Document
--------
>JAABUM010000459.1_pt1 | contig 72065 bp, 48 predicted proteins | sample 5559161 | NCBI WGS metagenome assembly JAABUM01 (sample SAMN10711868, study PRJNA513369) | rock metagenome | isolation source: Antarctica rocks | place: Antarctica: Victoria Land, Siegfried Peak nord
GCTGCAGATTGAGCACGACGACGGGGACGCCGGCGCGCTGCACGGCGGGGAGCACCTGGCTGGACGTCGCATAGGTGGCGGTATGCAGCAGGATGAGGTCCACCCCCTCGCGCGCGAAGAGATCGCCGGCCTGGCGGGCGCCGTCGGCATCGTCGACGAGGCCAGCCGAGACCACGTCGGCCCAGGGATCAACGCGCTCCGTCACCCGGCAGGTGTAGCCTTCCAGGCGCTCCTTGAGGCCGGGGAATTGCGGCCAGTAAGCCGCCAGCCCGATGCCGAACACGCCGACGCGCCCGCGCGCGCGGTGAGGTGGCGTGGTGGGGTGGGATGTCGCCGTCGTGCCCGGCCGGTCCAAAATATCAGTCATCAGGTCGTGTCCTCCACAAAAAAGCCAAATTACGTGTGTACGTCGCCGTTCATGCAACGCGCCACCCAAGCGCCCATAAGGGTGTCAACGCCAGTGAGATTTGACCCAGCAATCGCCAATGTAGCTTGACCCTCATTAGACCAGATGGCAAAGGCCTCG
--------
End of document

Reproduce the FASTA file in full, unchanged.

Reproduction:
>JAABUM010000459.1_pt1 | contig 72065 bp, 48 predicted proteins | sample 5559161 | NCBI WGS metagenome assembly JAABUM01 (sample SAMN10711868, study PRJNA513369) | rock metagenome | isolation source: Antarctica rocks | place: Antarctica: Victoria Land, Siegfried Peak nord
GCTGCAGATTGAGCACGACGACGGGGACGCCGGCGCGCTGCACGGCGGGGAGCACCTGGCTGGACGTCGCATAGGTGGCGGTATGCAGCAGGATGAGGTCCACCCCCTCGCGCGCGAAGAGATCGCCGGCCTGGCGGGCGCCGTCGGCATCGTCGACGAGGCCAGCCGAGACCACGTCGGCCCAGGGATCAACGCGCTCCGTCACCCGGCAGGTGTAGCCTTCCAGGCGCTCCTTGAGGCCGGGGAATTGCGGCCAGTAAGCCGCCAGCCCGATGCCGAACACGCCGACGCGCCCGCGCGCGCGGTGAGGTGGCGTGGTGGGGTGGGATGTCGCCGTCGTGCCCGGCCGGTCCAAAATATCAGTCATCAGGTCGTGTCCTCCACAAAAAAGCCAAATTACGTGTGTACGTCGCCGTTCATGCAACGCGCCACCCAAGCGCCCATAAGGGTGTCAACGCCAGTGAGATTTGACCCAGCAATCGCCAATGTAGCTTGACCCTCATTAGACCAGATGGCAAAGGCCTCG